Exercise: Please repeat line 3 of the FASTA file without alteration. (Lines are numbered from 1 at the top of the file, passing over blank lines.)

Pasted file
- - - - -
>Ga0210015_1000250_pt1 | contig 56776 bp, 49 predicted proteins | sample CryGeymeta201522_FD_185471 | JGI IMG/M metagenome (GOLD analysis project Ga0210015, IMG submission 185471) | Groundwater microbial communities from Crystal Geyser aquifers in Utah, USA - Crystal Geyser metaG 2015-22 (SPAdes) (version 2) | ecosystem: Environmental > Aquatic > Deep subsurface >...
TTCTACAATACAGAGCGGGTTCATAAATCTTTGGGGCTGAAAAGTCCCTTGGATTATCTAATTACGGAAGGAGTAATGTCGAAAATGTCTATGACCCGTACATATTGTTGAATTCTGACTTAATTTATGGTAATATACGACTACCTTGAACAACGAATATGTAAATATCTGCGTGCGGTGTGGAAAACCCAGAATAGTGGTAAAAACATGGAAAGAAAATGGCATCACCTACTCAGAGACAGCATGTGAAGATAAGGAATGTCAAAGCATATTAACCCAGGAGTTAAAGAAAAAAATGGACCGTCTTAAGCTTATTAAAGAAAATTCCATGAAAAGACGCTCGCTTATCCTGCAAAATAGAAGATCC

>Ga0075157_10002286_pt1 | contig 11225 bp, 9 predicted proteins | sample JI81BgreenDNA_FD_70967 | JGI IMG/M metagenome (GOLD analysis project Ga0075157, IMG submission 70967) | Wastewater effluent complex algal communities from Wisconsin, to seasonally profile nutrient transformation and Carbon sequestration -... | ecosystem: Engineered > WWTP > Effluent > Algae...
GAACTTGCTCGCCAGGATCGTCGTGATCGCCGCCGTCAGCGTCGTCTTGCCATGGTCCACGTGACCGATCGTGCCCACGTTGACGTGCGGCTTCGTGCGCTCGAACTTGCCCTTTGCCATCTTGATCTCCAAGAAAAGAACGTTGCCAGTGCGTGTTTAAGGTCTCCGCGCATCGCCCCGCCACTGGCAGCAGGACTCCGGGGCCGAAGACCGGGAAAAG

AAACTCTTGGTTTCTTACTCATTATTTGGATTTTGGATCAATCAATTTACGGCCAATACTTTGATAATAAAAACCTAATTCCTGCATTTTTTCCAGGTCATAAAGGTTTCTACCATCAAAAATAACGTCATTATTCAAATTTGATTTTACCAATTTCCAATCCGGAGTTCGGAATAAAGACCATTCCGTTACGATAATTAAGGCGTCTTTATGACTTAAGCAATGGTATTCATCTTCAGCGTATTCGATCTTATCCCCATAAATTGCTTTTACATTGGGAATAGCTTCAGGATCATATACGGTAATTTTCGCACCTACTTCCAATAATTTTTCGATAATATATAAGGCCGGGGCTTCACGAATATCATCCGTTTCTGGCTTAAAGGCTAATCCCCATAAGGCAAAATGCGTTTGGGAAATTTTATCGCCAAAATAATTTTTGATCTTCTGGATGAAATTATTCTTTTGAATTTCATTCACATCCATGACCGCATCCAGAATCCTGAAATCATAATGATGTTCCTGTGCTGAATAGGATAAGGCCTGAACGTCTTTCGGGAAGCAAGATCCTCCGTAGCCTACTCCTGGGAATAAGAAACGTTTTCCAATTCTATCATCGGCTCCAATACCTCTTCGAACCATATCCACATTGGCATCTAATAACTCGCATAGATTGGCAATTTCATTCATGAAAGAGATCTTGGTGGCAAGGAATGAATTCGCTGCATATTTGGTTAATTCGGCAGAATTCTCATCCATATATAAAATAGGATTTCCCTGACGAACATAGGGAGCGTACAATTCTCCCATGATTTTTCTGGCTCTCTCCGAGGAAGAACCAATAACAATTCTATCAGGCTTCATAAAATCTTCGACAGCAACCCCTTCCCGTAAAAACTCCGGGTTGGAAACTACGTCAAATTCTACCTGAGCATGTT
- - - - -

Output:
>Ga0075157_10002286_pt1 | contig 11225 bp, 9 predicted proteins | sample JI81BgreenDNA_FD_70967 | JGI IMG/M metagenome (GOLD analysis project Ga0075157, IMG submission 70967) | Wastewater effluent complex algal communities from Wisconsin, to seasonally profile nutrient transformation and Carbon sequestration -... | ecosystem: Engineered > WWTP > Effluent > Algae...